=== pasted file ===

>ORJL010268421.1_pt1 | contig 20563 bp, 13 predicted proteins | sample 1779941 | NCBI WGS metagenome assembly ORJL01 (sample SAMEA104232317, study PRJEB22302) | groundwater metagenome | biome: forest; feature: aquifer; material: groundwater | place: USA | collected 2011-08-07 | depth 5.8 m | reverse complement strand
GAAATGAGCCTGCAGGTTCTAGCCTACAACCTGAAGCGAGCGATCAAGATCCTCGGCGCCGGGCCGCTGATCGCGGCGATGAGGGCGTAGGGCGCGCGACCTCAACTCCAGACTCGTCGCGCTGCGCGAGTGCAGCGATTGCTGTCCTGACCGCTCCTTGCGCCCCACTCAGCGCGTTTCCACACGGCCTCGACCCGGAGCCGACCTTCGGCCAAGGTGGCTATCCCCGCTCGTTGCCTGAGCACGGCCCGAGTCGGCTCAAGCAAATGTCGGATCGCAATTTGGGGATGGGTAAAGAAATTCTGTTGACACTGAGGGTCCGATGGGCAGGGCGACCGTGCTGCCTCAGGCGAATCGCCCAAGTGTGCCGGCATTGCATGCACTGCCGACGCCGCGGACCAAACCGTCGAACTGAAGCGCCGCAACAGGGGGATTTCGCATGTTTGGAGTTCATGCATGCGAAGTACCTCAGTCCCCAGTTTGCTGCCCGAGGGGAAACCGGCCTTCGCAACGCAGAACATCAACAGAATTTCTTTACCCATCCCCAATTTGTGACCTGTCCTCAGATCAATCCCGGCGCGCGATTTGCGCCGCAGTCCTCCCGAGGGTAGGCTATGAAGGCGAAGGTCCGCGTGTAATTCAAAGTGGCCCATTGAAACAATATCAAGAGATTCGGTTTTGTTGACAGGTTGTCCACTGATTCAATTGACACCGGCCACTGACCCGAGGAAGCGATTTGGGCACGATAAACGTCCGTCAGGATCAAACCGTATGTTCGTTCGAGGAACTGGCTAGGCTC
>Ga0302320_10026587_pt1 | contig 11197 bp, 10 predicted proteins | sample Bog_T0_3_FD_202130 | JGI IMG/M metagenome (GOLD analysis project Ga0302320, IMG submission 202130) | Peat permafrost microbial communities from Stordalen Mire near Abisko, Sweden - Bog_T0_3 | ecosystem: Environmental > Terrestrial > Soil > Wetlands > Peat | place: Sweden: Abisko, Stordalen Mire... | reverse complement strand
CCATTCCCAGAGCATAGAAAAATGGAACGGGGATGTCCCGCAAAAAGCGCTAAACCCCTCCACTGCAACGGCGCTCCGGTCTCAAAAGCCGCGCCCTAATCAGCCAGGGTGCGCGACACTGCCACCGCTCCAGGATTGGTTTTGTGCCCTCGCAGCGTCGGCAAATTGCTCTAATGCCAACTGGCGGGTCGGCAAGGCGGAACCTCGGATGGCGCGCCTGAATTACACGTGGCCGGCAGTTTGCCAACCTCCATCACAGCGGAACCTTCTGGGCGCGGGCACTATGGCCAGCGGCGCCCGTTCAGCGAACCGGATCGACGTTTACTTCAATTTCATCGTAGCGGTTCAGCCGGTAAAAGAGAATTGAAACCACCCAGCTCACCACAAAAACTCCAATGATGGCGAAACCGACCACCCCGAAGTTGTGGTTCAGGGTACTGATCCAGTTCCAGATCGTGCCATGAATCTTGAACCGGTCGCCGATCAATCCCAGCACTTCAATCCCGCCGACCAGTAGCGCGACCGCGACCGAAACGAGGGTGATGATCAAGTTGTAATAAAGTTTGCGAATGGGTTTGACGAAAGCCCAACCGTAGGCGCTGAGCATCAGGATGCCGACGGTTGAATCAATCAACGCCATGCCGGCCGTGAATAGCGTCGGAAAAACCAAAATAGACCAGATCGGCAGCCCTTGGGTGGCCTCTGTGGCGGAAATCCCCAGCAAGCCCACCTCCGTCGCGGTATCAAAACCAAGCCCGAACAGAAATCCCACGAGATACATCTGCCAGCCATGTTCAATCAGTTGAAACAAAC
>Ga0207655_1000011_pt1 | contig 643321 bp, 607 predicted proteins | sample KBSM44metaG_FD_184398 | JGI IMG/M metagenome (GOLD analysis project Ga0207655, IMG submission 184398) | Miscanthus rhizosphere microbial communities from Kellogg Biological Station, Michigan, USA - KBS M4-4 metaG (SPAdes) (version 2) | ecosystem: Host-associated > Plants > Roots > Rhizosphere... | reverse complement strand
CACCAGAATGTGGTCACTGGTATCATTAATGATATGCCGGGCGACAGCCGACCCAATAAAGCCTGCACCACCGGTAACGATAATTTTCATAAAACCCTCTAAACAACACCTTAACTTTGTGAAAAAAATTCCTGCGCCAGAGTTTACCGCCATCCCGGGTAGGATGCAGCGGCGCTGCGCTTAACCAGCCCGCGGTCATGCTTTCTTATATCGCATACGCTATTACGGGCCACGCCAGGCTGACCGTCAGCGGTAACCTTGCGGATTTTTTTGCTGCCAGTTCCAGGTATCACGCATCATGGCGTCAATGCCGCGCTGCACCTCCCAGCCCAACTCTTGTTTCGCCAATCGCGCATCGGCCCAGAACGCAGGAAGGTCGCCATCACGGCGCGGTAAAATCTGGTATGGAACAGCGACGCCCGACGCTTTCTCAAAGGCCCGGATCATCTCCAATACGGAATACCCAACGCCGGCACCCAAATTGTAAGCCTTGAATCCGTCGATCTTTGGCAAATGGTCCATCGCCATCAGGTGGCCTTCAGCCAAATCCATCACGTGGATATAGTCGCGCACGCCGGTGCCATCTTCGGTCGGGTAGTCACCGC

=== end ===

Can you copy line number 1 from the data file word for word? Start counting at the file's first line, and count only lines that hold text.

>ORJL010268421.1_pt1 | contig 20563 bp, 13 predicted proteins | sample 1779941 | NCBI WGS metagenome assembly ORJL01 (sample SAMEA104232317, study PRJEB22302) | groundwater metagenome | biome: forest; feature: aquifer; material: groundwater | place: USA | collected 2011-08-07 | depth 5.8 m | reverse complement strand